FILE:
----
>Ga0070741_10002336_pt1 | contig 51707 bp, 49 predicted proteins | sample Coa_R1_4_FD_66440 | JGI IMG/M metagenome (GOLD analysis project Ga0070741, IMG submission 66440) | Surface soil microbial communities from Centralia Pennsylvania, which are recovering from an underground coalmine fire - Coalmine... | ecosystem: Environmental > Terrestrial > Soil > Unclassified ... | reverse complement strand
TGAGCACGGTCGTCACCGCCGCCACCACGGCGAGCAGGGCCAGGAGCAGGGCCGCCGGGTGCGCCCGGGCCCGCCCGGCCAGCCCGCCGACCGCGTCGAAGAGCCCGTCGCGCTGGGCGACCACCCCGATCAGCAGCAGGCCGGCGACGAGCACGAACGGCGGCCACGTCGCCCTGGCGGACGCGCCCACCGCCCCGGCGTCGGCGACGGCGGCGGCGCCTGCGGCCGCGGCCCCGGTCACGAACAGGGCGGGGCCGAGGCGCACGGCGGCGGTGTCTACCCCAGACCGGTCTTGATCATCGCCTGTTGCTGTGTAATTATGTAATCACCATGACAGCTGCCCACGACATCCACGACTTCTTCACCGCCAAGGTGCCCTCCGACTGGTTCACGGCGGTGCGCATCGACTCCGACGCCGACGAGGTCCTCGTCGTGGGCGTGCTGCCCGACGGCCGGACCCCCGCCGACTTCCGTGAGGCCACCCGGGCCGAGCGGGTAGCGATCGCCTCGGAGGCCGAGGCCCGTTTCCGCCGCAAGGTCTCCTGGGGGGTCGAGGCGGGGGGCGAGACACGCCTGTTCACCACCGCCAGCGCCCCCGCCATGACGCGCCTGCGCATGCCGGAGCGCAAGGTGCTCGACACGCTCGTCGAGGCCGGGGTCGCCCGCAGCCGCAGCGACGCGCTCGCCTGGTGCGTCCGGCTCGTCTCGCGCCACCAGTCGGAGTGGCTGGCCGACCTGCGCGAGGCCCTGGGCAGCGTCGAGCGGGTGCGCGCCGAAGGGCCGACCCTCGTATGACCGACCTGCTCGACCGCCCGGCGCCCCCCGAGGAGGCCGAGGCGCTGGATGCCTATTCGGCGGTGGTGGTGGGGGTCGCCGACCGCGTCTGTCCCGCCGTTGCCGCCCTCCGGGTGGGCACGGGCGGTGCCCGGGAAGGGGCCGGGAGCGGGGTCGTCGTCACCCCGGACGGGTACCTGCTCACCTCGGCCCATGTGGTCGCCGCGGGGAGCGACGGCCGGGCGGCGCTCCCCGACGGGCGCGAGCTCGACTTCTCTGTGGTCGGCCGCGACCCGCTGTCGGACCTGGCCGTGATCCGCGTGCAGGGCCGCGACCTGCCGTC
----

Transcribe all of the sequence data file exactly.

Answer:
>Ga0070741_10002336_pt1 | contig 51707 bp, 49 predicted proteins | sample Coa_R1_4_FD_66440 | JGI IMG/M metagenome (GOLD analysis project Ga0070741, IMG submission 66440) | Surface soil microbial communities from Centralia Pennsylvania, which are recovering from an underground coalmine fire - Coalmine... | ecosystem: Environmental > Terrestrial > Soil > Unclassified ... | reverse complement strand
TGAGCACGGTCGTCACCGCCGCCACCACGGCGAGCAGGGCCAGGAGCAGGGCCGCCGGGTGCGCCCGGGCCCGCCCGGCCAGCCCGCCGACCGCGTCGAAGAGCCCGTCGCGCTGGGCGACCACCCCGATCAGCAGCAGGCCGGCGACGAGCACGAACGGCGGCCACGTCGCCCTGGCGGACGCGCCCACCGCCCCGGCGTCGGCGACGGCGGCGGCGCCTGCGGCCGCGGCCCCGGTCACGAACAGGGCGGGGCCGAGGCGCACGGCGGCGGTGTCTACCCCAGACCGGTCTTGATCATCGCCTGTTGCTGTGTAATTATGTAATCACCATGACAGCTGCCCACGACATCCACGACTTCTTCACCGCCAAGGTGCCCTCCGACTGGTTCACGGCGGTGCGCATCGACTCCGACGCCGACGAGGTCCTCGTCGTGGGCGTGCTGCCCGACGGCCGGACCCCCGCCGACTTCCGTGAGGCCACCCGGGCCGAGCGGGTAGCGATCGCCTCGGAGGCCGAGGCCCGTTTCCGCCGCAAGGTCTCCTGGGGGGTCGAGGCGGGGGGCGAGACACGCCTGTTCACCACCGCCAGCGCCCCCGCCATGACGCGCCTGCGCATGCCGGAGCGCAAGGTGCTCGACACGCTCGTCGAGGCCGGGGTCGCCCGCAGCCGCAGCGACGCGCTCGCCTGGTGCGTCCGGCTCGTCTCGCGCCACCAGTCGGAGTGGCTGGCCGACCTGCGCGAGGCCCTGGGCAGCGTCGAGCGGGTGCGCGCCGAAGGGCCGACCCTCGTATGACCGACCTGCTCGACCGCCCGGCGCCCCCCGAGGAGGCCGAGGCGCTGGATGCCTATTCGGCGGTGGTGGTGGGGGTCGCCGACCGCGTCTGTCCCGCCGTTGCCGCCCTCCGGGTGGGCACGGGCGGTGCCCGGGAAGGGGCCGGGAGCGGGGTCGTCGTCACCCCGGACGGGTACCTGCTCACCTCGGCCCATGTGGTCGCCGCGGGGAGCGACGGCCGGGCGGCGCTCCCCGACGGGCGCGAGCTCGACTTCTCTGTGGTCGGCCGCGACCCGCTGTCGGACCTGGCCGTGATCCGCGTGCAGGGCCGCGACCTGCCGTC